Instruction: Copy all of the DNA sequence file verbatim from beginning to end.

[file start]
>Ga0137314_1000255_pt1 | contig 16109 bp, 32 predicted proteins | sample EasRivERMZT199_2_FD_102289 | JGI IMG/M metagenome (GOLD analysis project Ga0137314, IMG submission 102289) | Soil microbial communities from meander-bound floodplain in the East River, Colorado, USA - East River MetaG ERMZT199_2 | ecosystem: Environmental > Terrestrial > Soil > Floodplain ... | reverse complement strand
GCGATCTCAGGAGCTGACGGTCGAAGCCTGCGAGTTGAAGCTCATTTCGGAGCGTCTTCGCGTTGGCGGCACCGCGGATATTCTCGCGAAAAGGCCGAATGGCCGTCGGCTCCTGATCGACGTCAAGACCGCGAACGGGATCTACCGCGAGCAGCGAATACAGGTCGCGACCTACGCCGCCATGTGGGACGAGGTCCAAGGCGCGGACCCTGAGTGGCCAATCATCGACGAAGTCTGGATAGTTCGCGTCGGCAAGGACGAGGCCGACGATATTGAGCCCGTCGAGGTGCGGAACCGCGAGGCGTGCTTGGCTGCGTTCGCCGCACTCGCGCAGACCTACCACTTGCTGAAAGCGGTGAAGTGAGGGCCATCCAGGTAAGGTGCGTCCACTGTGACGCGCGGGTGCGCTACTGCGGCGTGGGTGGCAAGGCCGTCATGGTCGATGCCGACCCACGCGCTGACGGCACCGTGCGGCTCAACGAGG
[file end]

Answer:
>Ga0137314_1000255_pt1 | contig 16109 bp, 32 predicted proteins | sample EasRivERMZT199_2_FD_102289 | JGI IMG/M metagenome (GOLD analysis project Ga0137314, IMG submission 102289) | Soil microbial communities from meander-bound floodplain in the East River, Colorado, USA - East River MetaG ERMZT199_2 | ecosystem: Environmental > Terrestrial > Soil > Floodplain ... | reverse complement strand
GCGATCTCAGGAGCTGACGGTCGAAGCCTGCGAGTTGAAGCTCATTTCGGAGCGTCTTCGCGTTGGCGGCACCGCGGATATTCTCGCGAAAAGGCCGAATGGCCGTCGGCTCCTGATCGACGTCAAGACCGCGAACGGGATCTACCGCGAGCAGCGAATACAGGTCGCGACCTACGCCGCCATGTGGGACGAGGTCCAAGGCGCGGACCCTGAGTGGCCAATCATCGACGAAGTCTGGATAGTTCGCGTCGGCAAGGACGAGGCCGACGATATTGAGCCCGTCGAGGTGCGGAACCGCGAGGCGTGCTTGGCTGCGTTCGCCGCACTCGCGCAGACCTACCACTTGCTGAAAGCGGTGAAGTGAGGGCCATCCAGGTAAGGTGCGTCCACTGTGACGCGCGGGTGCGCTACTGCGGCGTGGGTGGCAAGGCCGTCATGGTCGATGCCGACCCACGCGCTGACGGCACCGTGCGGCTCAACGAGG